The term Demand is defined as the amount of a particular economic good or service that a consumer or group of consumers will want to purchase at a given price.
In Economics, the Law of Demand is an economic law, which states that consumers buy more of a good or service (quantity, Q) when its price is lower and less when its price (P) is higher, ceteris paribus conditions for demand. This Extension/Contraction of Demand depending on the price, as a result the Demand Curve (DD):
Finally, an important aspect of a good or service Demand Curve is how much the quantity (Q) demanded changes when the price changes. The economic measure of the response is the Price Elasticity of Demand.
An usual problem when managing a Service is to achieve that the Customer admits Changes of Scope. From the beginning of the relationship and Customer and no matter how little they are, Provider work together indentifying and managing any Change of Scope. When this is done in a natural win-win way, it will succeed in a flexible relationship model and will always adapt to the real needs of the business.
Of course, to achieve this point, the relationship must start from a clear definition of the scope of the Service contract (this is also applicable when we are the internal providers). In a Service, the Service Scope is based upon 3 vectors:
- Service Catalogue
- Service Baseline (or Productive Capacity)
- Quality of Service (or Service Level Agreements, SLA)
On the other hand, what happens when we give more things for free to the Customer without reviewing the Service Scope with him?: the response is that we consecuently impact on one of the service vectors. Whether you started doing tasks that are not covered in the Service Catalogue (deregulating service management) or developed a greater volume of activities for which the service was dimensioned (Baseline), this impacts on the Quality of it (committing ANS).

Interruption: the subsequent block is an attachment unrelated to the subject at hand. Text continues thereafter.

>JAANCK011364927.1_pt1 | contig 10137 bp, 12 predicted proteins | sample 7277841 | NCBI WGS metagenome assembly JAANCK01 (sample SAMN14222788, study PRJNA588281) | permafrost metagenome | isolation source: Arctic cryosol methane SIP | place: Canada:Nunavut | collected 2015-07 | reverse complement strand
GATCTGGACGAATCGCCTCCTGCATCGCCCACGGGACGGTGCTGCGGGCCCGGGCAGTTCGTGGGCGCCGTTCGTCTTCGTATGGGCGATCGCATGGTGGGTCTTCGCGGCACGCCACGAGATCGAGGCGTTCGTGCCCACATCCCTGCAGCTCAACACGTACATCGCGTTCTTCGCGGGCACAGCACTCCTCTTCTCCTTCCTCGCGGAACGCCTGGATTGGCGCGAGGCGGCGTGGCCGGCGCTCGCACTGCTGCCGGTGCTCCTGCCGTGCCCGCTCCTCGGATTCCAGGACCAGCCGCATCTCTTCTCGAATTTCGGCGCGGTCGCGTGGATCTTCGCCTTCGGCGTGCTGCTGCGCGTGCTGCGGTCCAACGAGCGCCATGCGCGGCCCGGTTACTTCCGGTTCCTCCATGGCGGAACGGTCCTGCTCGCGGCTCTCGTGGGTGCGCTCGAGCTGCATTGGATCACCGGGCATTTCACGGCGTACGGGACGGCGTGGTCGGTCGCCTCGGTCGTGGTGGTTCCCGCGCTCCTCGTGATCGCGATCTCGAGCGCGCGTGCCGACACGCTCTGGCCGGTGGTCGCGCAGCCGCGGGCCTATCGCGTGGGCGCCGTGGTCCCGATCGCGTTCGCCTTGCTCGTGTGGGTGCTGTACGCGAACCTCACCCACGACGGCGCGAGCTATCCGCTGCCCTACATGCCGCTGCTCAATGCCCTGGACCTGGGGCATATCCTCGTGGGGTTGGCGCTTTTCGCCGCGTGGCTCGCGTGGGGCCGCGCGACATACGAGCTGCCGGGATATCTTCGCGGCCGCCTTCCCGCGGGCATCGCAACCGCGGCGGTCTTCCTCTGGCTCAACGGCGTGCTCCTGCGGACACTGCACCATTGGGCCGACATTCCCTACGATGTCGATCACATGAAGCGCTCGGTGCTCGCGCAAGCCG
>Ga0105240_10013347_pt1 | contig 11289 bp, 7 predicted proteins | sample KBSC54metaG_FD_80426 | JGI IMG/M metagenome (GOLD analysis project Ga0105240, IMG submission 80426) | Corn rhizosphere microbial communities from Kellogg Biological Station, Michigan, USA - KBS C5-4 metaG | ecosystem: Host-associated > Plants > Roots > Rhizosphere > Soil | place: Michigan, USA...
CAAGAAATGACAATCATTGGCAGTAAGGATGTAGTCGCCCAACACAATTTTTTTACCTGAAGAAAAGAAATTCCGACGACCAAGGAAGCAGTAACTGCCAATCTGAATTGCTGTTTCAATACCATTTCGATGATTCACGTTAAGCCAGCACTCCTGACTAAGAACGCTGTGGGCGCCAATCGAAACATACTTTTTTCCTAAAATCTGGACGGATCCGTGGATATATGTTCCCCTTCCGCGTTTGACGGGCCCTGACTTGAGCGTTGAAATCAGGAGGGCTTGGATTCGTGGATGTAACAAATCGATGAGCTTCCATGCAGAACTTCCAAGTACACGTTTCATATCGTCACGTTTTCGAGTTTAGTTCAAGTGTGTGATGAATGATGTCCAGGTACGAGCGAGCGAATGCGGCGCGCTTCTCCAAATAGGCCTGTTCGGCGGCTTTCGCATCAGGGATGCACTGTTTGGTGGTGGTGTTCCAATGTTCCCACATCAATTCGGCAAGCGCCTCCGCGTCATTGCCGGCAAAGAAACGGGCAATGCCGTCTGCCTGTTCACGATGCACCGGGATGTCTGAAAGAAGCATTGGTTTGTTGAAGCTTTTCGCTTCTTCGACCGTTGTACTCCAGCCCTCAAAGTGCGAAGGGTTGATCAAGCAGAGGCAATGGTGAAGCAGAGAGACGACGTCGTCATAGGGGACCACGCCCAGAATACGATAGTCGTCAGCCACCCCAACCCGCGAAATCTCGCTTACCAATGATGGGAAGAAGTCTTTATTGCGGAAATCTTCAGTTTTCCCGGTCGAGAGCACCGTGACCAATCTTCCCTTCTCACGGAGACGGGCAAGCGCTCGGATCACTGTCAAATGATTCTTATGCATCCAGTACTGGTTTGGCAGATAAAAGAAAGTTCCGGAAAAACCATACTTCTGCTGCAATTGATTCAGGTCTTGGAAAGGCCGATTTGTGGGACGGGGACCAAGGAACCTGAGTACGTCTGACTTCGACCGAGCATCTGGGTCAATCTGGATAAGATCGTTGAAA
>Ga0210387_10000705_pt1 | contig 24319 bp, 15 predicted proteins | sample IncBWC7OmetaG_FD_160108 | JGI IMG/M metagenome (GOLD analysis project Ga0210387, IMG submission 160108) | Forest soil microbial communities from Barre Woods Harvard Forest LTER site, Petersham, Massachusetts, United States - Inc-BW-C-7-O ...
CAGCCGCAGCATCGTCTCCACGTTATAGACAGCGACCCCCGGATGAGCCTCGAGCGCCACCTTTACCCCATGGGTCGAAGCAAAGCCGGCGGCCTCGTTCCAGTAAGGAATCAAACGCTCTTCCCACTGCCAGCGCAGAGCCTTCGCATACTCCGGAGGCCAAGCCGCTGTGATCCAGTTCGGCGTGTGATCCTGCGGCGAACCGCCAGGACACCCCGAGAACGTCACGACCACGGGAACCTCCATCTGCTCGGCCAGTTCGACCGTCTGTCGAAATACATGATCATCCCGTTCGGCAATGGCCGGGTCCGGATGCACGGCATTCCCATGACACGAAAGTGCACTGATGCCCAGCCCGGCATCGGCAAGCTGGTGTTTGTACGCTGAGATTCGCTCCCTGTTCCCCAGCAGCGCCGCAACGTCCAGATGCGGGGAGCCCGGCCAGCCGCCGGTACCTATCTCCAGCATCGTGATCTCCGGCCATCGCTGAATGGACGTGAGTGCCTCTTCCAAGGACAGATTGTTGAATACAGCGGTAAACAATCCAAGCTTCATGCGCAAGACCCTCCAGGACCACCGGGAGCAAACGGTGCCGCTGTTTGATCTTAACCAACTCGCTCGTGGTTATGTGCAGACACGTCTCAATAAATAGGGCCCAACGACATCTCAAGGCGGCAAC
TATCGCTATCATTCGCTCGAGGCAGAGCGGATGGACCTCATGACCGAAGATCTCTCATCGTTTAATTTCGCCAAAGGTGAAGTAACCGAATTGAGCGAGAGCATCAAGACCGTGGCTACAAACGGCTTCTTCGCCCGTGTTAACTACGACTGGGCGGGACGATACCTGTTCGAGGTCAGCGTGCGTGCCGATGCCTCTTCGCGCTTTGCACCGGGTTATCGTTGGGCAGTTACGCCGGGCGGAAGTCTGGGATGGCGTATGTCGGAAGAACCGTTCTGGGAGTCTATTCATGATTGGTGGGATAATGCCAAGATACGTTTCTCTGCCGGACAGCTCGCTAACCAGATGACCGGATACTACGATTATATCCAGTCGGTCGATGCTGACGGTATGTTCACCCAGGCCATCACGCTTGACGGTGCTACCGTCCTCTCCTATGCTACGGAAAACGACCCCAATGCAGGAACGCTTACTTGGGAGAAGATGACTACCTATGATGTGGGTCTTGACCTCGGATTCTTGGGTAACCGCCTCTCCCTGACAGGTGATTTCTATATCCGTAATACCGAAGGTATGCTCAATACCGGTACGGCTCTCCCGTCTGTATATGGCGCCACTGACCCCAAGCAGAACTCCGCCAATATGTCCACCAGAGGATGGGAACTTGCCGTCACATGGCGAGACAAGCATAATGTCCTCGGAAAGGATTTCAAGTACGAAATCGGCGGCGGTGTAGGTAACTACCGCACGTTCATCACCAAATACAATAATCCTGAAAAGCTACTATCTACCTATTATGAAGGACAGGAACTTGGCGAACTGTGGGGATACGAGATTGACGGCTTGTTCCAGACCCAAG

Thus, any Change in Scope (or new demand) in the service should be formalized with the Client in regards to the adequacy of any of the above figures or a combination thereof. These changes should be properly reflected in the documents of the Service Management Office (SMO).
This is a key lesson learned from the best practices for Service Government; thus, securing the proper management of customer expectations and satisfaction with the quality of services. Furthermore, the TCO of the delivered services will be as they were scheduled and will avoid any “surprises” motivated by future scopes not estimated and valued.
Have you ever experienced infinite demand at zero price?
Author: angelberniz (All Rights Reserved by the author).
Source: Original Text (based upon first hand knowledge).
Image: © Paulus Nugroho R – Fotolia.com
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